Tuesday, April 12, 2005
MK Prof. Aryeh Eldad: We Need to Try Something New.
MK Eldad is the son of the late Yisrael Eldad, one of the founders of the Lechi (Freedom Fighters for Israel), a group that fought underground in the 1930’s and 40’s to liberate the Land of Israel from British rule. The current MK is loyal to his father's tradition.
He was one of four Knesset Members who arrived at the entrance to the Temple Mount this past Sunday, hopping to be allowed to enter the holy site. "This is our right as Jews to be on the Temple Mount," he told one reporter who insisted that the visit of Jews to the site was a provocation. "They blocked us for years and eventually they opened the site, but now they are once again giving in to terrorism. We must insist on our rights to visit and pray as well on Judaism's holiest site."
Asked by a reporter how PM Ariel Sharon could prevent Jewish MKs from visiting the site when he himself did so while Ehud Barak was Prime Minister, Eldad said, "The fact is that you can't believe a word this man said. He never meant a single word he uttered. Everything is manipulation with him."
Israel National Radio's Eli Stutz asked MK Eldad what he would tell US President George W. Bush if he were visiting him at his Texas ranch instead of Prime Minister Sharon. Eldad, unflinchingly, answered: "Release Pollard now."
"That's a short meeting," Stutz said, but Eldad stood his own: "I don't want Bush to intervene with regard to the shelling of Gush Katif; at is the Prime Minister's job. I don't want Bush to intervene in uprooting settlers and driving Jewish people from their homes. I want him to deal with his business of releasing the Israeli spy being held in the United States. If this were the topic of discussion between Sharon and Bush, it would justify the travel, but if not, it's just an empty show."
The son of an immigrant from Podvolochisk, Galicia, Eldad believes in Aliyah [immigration to Israel] as a precursor and postscript to the issue of combating the withdrawal from Gaza and the northern Shomron. "This is the only place for the Jewish people to live," Eldad claims. "If all the Jewish people were here, we wouldn't have such a government that surrenders to terrorists. If the strength of the Jewish people was united here, we wouldn't have to rely on a man like Ariel Sharon to lead us."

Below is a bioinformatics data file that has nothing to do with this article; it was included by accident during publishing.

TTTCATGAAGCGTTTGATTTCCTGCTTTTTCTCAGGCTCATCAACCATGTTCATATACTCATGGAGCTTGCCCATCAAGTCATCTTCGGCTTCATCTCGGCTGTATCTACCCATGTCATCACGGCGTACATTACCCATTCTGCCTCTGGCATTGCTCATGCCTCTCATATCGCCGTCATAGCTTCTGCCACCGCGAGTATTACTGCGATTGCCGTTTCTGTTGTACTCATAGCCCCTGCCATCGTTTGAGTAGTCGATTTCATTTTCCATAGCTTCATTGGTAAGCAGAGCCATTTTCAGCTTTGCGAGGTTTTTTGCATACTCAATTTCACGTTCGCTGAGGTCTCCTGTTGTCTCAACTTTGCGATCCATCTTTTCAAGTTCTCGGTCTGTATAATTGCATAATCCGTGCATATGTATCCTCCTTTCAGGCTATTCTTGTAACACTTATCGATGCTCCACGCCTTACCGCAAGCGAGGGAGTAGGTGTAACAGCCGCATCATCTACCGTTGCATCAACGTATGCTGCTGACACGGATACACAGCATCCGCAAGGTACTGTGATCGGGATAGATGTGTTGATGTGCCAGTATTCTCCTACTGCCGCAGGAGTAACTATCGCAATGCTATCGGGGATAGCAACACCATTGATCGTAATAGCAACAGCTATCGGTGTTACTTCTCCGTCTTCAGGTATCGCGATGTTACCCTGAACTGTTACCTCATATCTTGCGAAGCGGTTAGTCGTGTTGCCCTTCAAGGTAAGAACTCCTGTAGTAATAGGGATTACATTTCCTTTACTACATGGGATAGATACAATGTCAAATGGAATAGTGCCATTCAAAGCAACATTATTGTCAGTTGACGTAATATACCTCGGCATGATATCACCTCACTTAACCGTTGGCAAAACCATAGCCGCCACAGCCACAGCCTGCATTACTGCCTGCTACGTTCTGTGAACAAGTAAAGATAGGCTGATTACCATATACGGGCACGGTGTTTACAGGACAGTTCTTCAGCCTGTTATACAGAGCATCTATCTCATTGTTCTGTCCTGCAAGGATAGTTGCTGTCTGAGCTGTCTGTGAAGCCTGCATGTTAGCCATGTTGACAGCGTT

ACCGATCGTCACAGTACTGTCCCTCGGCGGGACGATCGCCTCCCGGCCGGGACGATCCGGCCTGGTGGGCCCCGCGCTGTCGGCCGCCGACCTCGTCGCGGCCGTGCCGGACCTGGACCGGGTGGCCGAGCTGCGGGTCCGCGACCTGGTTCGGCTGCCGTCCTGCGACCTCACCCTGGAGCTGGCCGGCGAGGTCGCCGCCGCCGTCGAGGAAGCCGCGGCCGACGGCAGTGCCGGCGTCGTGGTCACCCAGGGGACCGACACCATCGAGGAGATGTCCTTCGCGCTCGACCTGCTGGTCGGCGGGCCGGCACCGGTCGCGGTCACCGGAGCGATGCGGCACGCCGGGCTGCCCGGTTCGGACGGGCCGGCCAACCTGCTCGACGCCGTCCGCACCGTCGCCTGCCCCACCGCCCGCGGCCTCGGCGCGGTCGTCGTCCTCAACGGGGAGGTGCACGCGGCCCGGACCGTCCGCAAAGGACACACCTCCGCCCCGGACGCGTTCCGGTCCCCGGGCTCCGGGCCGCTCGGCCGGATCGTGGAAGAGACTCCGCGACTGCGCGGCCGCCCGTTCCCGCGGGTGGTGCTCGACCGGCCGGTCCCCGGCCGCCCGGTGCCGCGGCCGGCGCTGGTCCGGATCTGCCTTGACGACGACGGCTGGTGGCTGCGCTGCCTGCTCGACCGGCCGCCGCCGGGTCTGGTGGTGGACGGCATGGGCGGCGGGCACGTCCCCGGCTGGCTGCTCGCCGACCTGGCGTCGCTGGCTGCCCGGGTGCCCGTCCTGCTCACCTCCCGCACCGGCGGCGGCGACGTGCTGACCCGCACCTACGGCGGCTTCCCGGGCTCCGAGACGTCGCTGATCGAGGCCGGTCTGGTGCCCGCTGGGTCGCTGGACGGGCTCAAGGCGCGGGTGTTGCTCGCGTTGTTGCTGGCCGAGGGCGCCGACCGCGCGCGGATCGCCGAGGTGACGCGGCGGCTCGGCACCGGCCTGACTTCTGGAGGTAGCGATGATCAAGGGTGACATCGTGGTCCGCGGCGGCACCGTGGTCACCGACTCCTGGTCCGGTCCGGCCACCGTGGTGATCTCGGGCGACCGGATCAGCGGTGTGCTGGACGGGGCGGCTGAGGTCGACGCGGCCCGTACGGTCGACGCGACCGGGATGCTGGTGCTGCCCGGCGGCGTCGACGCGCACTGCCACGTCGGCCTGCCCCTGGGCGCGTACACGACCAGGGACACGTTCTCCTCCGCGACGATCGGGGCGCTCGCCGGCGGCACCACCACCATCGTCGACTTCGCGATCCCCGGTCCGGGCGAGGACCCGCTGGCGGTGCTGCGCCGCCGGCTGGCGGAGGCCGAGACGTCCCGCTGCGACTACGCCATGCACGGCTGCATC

Eldad is not waiting, though. Immediately following his attempt to open the Temple Mount to Jews, he embarked on a march from his new home in Sa-Nur - one of the four Shomron towns slated for destruction - to Gush Katif.
"The idea is," he explained, "that when about 10,000 settlers cannot fall asleep at night because they can't help but envision the terrible things planned for this summer - not knowing what will happen with their children and the graves of their loved ones and what will happen to their homes - one is not allowed to go home and run business as usual and sleep quietly in his bed like nothing is going to happen. I think when we feel this terrible disaster coming toward us, we can't just sit down and wait until it happens."
Eldad moved to Sa-Nur last week and now lives in a house there. "It is a wonderful region," he told Israel National Radio. He walked from Sa-Nur to Mevo Dotan Monday, meeting in the evening with the residents. Although Mevo Dotan is not among the towns slated for evacuation under the disengagement plan, Eldad says the residents are being "dried up" by the government. "The government just wants them to die spontaneously, but not to kill them," Eldad says, describing the fact that the government has not allotted the town any funds for development and is not allowing them to build.
Eldad continued walking today, reaching the town of Shaked today. He has already been joined by dozens of residents, touched by the fact that he came to speak with them. He hopes thousands more will leave their homes during this period to stand up for what is right.
The march was originally banned by the IDF Central Command, for security reasons, but was reinstated after Eldad's strenuous protests.
"I think all the old ways didn't give us results," he said. "We need new ways. Start walking. If we can awaken thousands of people to walk through the country, it might change something in the hearts of the people of Israel."
The ban on Jewish entry to the Temple Mount on Sunday is "just another symptom of the State of Israel's surrender to the Arab threat," Eldad told Israel National Radio's Yishai Fleisher. "Once we surrendered to terrorism in Gaza and northern Samaria, it is natural that now it doesn't even take terror to elicit a surrender. Now threats are enough. A few Arab MKs and Arab leaders have the audacity to threaten, and it's enough for the police of Israel to say, 'If Jews are on the Temple Mount, it will be a risk to the security of Israel, so we must reduce the friction.' If there is truly a threat of violence, then close the Mount altogether!"
The police, Eldad maintains, could easily come up with a solution to allow Jews to pray on the Mount. "A plan like in the Tomb of the Patriarchs in Hevron - where some hours are allotted for Jews to pray and some for Arabs - is the way to go if they really aim to reduce the friction," Eldad said.
MK Eldad believes that the State of Israel has lost its way and still believes that the Arabs can be placated through surrender. "There was a soccer game yesterday between HaKoach and an Arab team, B'nei Sakhnin," Eldad said. "They did not play Israel's national anthem because they feared it might be a 'provocation.' The head of Hamas is on the Temple Mount right now, but he will not even be arrested on his way out because it would be a 'provocation.'"